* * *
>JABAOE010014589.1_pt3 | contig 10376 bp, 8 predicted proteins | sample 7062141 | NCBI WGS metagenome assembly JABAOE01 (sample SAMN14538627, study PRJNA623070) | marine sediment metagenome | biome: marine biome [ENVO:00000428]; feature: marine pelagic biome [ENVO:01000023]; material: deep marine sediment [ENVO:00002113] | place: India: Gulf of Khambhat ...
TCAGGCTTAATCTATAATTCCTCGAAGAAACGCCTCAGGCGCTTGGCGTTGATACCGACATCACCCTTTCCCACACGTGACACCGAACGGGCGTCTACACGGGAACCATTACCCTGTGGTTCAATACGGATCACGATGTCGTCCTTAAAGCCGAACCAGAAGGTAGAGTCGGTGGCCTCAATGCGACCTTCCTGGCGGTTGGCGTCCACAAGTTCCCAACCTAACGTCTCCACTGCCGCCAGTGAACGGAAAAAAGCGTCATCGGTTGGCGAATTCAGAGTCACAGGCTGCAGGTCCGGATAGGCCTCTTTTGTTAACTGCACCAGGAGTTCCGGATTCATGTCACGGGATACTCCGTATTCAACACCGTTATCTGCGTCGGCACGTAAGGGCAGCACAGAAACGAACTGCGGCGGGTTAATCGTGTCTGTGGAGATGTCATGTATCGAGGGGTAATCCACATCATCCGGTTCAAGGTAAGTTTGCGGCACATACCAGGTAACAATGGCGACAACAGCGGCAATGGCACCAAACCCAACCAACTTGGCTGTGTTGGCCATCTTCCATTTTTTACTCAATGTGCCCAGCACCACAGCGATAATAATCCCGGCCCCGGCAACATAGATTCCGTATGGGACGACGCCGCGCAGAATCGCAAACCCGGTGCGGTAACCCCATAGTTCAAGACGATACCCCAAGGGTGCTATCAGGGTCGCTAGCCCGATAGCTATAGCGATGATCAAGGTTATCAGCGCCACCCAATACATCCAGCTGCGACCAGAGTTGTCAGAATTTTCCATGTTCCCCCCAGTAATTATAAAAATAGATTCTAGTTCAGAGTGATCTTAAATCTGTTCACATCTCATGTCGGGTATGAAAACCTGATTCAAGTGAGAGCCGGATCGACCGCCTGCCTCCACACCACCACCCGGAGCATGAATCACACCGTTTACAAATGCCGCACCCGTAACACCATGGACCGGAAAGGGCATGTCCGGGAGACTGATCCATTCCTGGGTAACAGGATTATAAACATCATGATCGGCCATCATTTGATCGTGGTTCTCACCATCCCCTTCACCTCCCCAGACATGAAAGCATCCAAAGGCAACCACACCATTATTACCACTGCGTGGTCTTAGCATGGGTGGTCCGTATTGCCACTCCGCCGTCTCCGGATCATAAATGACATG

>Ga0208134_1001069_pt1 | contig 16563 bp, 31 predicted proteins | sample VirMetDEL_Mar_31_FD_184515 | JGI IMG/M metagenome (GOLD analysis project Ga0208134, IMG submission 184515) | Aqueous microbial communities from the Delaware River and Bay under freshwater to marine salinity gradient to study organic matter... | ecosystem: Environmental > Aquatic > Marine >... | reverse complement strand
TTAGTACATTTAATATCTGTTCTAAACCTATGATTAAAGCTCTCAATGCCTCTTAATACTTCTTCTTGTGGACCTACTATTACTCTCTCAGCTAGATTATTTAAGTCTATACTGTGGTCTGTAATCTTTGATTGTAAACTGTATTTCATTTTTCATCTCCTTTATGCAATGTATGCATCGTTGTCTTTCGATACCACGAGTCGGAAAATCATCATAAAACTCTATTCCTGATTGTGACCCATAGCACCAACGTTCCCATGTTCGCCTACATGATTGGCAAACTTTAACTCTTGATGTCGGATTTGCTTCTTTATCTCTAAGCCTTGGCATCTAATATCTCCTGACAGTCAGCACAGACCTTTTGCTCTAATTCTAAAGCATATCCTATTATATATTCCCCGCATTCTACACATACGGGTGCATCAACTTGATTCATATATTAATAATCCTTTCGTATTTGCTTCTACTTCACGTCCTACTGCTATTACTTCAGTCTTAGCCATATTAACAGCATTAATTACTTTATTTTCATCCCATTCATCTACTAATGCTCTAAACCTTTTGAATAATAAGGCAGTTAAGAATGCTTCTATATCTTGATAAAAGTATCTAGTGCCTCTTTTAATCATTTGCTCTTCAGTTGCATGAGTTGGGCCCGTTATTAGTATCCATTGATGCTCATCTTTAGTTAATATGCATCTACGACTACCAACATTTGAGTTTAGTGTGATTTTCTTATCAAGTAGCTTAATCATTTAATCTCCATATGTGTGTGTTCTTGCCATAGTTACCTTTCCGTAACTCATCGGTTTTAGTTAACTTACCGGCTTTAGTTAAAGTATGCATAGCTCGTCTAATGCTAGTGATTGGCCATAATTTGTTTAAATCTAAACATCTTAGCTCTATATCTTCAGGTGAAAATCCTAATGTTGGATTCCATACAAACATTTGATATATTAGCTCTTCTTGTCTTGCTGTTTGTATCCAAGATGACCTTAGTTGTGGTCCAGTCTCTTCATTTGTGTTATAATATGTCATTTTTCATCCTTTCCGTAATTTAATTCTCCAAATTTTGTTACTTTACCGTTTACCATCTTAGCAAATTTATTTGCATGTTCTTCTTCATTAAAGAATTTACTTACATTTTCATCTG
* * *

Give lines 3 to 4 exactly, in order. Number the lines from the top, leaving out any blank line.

>Ga0208134_1001069_pt1 | contig 16563 bp, 31 predicted proteins | sample VirMetDEL_Mar_31_FD_184515 | JGI IMG/M metagenome (GOLD analysis project Ga0208134, IMG submission 184515) | Aqueous microbial communities from the Delaware River and Bay under freshwater to marine salinity gradient to study organic matter... | ecosystem: Environmental > Aquatic > Marine >... | reverse complement strand
TTAGTACATTTAATATCTGTTCTAAACCTATGATTAAAGCTCTCAATGCCTCTTAATACTTCTTCTTGTGGACCTACTATTACTCTCTCAGCTAGATTATTTAAGTCTATACTGTGGTCTGTAATCTTTGATTGTAAACTGTATTTCATTTTTCATCTCCTTTATGCAATGTATGCATCGTTGTCTTTCGATACCACGAGTCGGAAAATCATCATAAAACTCTATTCCTGATTGTGACCCATAGCACCAACGTTCCCATGTTCGCCTACATGATTGGCAAACTTTAACTCTTGATGTCGGATTTGCTTCTTTATCTCTAAGCCTTGGCATCTAATATCTCCTGACAGTCAGCACAGACCTTTTGCTCTAATTCTAAAGCATATCCTATTATATATTCCCCGCATTCTACACATACGGGTGCATCAACTTGATTCATATATTAATAATCCTTTCGTATTTGCTTCTACTTCACGTCCTACTGCTATTACTTCAGTCTTAGCCATATTAACAGCATTAATTACTTTATTTTCATCCCATTCATCTACTAATGCTCTAAACCTTTTGAATAATAAGGCAGTTAAGAATGCTTCTATATCTTGATAAAAGTATCTAGTGCCTCTTTTAATCATTTGCTCTTCAGTTGCATGAGTTGGGCCCGTTATTAGTATCCATTGATGCTCATCTTTAGTTAATATGCATCTACGACTACCAACATTTGAGTTTAGTGTGATTTTCTTATCAAGTAGCTTAATCATTTAATCTCCATATGTGTGTGTTCTTGCCATAGTTACCTTTCCGTAACTCATCGGTTTTAGTTAACTTACCGGCTTTAGTTAAAGTATGCATAGCTCGTCTAATGCTAGTGATTGGCCATAATTTGTTTAAATCTAAACATCTTAGCTCTATATCTTCAGGTGAAAATCCTAATGTTGGATTCCATACAAACATTTGATATATTAGCTCTTCTTGTCTTGCTGTTTGTATCCAAGATGACCTTAGTTGTGGTCCAGTCTCTTCATTTGTGTTATAATATGTCATTTTTCATCCTTTCCGTAATTTAATTCTCCAAATTTTGTTACTTTACCGTTTACCATCTTAGCAAATTTATTTGCATGTTCTTCTTCATTAAAGAATTTACTTACATTTTCATCTG